WASHINGTON — Colombia’s new president, Iván Duque, takes office today as hyperinflation in neighboring Venezuela is set this year to hit 1 million percent and thousands of people each day flee across the border from the worsening humanitarian crisis.
The outflow is so great that official numbers are difficult to come by, but it is estimated that about 1 million Venezuelans have come to Colombia in the past 16 months. Many analysts think that is likely a conservative estimate.
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Juan Carlos Pinzón, who served as both Colombian minister of defense and ambassador to the United States during the administration of outgoing president Juan Manuel Santos, said Colombia’s response to the humanitarian crisis in Venezuela is further complicated by a host of other challenges the country is dealing with. He listed immigration, refugees, security, criminal bands, corruption, drug trafficking, illegal mining, and FARC and ELN — the acronyms for two of Colombia’s guerrilla groups — as issues Duque will face, some of these exacerbated by the situation in Venezuela.
Eric Farnsworth, vice president of the Council of the Americas, said the host country will be increasingly strained by the refugee population. Last year, the Colombian economy expanded at its slowest pace since the economic crisis, and the government still needs millions of dollars to address the explosion of illegal coca crop growth in the country over recent years.
“This is ultimately going to challenge him in office. [Duque] doesn’t have a lot of extra money lying around. Refugee populations and humanitarian crises require a lot of resources to deal with, but at the same time Duque needs the limited resources that exist for things including the implementation of peace accords and integration of the former FARC. He’s going to have to increase the narcotics control budget,” Farnsworth said.
“The last thing he needs is a humanitarian crisis … that’s going to require millions of dollars just to address.”
Last month on a trip to the border, U.S. Agency for International Development Administrator Mark Green announced an additional $6 million in humanitarian assistance for Venezuelans in Colombia. The U.S. has given $56 million in humanitarian and development assistance for displaced Venezuelans since fiscal year 2017.
Fifty thousand people are expected to be crossing the border each day to meet their basic needs, although not all of those people intend to stay in Colombia and many move on to other countries. Some also cross the border for the day or a few days to earn money or access services, and then return to Venezuela.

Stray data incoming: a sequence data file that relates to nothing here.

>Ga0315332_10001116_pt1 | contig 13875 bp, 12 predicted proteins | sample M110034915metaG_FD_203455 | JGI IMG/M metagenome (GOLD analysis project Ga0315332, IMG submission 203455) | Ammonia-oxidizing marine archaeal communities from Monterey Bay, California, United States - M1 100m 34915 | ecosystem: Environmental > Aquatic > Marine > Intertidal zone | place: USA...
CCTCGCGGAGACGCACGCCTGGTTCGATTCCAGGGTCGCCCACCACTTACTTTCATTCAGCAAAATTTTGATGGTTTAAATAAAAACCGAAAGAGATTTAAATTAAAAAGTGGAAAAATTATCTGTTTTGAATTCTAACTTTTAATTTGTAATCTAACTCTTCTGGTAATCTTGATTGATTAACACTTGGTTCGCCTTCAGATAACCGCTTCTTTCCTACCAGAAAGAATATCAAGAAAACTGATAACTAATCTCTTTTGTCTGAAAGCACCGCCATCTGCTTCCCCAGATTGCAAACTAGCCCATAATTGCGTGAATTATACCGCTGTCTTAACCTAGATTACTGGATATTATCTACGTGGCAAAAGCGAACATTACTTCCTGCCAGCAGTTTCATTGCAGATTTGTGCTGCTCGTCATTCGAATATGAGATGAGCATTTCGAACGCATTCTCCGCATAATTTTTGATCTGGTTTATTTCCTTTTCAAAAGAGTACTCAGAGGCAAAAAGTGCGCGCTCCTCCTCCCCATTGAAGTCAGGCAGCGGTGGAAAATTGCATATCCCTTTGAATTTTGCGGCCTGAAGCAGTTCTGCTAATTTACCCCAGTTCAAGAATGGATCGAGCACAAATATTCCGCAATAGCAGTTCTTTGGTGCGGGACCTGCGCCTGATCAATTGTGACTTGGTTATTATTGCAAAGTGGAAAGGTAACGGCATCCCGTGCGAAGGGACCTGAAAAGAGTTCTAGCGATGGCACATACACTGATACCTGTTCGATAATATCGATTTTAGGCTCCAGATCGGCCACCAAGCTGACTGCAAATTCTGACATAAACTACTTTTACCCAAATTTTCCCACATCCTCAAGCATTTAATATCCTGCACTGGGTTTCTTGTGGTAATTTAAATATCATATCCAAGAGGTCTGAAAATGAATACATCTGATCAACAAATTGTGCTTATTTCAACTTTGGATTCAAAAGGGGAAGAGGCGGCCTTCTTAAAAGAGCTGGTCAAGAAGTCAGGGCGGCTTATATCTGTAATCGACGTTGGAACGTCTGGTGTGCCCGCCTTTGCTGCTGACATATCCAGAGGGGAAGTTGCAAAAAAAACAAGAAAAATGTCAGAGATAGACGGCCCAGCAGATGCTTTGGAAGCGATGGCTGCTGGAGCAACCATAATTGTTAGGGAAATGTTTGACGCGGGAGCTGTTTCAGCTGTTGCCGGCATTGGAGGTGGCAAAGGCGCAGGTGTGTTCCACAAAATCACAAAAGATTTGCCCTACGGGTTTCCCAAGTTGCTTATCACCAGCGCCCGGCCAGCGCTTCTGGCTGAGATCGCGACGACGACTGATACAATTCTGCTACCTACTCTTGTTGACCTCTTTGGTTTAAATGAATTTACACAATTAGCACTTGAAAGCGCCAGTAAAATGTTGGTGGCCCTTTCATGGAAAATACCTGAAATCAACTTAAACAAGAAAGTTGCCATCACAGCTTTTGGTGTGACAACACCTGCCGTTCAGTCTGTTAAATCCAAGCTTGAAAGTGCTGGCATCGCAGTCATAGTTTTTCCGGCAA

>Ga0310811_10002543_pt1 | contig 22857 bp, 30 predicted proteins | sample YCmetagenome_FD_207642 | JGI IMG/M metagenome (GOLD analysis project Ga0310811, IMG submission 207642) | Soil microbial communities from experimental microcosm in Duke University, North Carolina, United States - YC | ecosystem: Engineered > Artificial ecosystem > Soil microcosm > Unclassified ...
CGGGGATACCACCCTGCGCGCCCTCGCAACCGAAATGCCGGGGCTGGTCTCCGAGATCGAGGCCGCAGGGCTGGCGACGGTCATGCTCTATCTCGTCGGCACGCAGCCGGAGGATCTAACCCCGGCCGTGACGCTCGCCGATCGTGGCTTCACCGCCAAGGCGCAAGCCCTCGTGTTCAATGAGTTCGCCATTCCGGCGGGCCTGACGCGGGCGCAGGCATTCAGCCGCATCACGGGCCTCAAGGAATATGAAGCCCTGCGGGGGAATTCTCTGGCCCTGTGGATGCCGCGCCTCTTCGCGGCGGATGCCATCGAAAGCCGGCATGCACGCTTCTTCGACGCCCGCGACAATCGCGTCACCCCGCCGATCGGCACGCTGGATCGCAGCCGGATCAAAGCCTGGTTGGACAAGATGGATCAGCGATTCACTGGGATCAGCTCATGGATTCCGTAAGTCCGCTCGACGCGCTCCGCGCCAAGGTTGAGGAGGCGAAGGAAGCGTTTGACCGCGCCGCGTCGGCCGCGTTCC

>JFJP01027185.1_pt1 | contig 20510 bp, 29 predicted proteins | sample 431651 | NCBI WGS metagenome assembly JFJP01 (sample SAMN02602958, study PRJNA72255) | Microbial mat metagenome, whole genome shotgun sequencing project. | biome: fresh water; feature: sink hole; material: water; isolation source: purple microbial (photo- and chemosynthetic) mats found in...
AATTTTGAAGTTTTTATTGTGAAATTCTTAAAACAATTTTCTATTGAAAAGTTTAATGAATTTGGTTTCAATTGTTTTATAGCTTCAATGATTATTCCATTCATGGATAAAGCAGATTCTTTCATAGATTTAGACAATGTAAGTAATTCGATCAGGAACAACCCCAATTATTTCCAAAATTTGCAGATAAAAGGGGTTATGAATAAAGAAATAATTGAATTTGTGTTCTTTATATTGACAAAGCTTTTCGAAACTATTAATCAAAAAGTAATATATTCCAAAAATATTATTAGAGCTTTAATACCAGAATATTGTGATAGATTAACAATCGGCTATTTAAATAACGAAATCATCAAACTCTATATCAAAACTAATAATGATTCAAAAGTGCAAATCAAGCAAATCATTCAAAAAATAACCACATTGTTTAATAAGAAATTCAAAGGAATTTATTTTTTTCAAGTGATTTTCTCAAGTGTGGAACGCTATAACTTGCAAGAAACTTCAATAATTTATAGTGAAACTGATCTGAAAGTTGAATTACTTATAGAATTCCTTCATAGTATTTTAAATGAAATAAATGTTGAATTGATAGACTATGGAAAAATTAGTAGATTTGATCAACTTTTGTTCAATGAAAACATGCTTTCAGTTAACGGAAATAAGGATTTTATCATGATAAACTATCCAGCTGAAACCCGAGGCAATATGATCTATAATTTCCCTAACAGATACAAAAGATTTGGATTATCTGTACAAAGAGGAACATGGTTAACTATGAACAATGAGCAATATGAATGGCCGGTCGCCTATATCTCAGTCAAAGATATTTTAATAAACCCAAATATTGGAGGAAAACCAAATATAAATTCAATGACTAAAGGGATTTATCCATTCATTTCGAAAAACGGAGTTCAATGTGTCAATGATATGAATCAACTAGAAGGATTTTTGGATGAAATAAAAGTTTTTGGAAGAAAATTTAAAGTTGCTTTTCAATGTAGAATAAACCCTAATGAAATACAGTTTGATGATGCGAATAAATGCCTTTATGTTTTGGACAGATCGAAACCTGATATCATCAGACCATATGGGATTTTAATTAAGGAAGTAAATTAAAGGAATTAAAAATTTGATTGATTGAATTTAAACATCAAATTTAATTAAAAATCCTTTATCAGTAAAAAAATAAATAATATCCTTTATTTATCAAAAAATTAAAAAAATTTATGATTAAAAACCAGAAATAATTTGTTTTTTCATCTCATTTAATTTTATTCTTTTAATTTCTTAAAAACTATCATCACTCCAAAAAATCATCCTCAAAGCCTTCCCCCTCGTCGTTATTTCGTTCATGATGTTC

Just before leaving office last week, Santos granted 440,000 Venezuelans in Colombia residency and work permits. This will allow people who are already in the country to work legally, helping to integrate them into the Colombian economy. Santos said it was a humanitarian gesture that will help Venezuelans who have seen their money and property become worthless and been forced to flee their homes to provide for their families, including those Colombians who had fled their country’s decades-long civil war for a life in oil-rich Venezuela.
Worsening economic conditions in Venezuela continue to drive people across the border to Colombia and Brazil. Eighty-five percent of basic medicines are unavailable, and 87 percent of the population has said it did not have enough money to buy food. Hyperinflation has wiped out people’s savings and increased the prices of basic goods such as flour, toilet paper, and medicine, making it increasingly difficult for people to meet their basic needs in Venezuela.
“There are two scenarios: One is that it will continue to get worse and the numbers will increase, and the other is that the numbers are going to stabilize at some point. It’s hard to figure it out. There’s no scenario which it is going to get better, that’s for sure,” said Dany Bahar, fellow at the Brookings Institution.
“In the next 16 months you could expect 2 million, 3 million people [to flee]. That’s a scenario in which things are going to get out of hand.”
But Bahar said those fleeing Venezuela can contribute positively to Colombia’s economy with the new work permits.
“Let’s remember that in this case, low income doesn’t necessarily mean unskilled. A lot of people who are migrating are professionals who were middle class,” Bahar said. “And now they’re very affected by the crisis, so even if they might not have capital with them they probably have a lot of human capital. So under the right policies I think that all these countries could really benefit from integrating these migrants into the labor force.”
Those who registered earlier this year in a census of Venezuelans conducted by Colombian authorities will receive the residency status and work papers. Farnsworth said he expected that because Santos made the decree so close to the end of his term that he had warned Duque the move was coming, but that Colombia may not be able to continue its hospitality indefinitely.
“At some point Colombia becomes saturated with Venezuelans,” Farnsworth said. “You can only absorb so many, no matter how big your heart is.”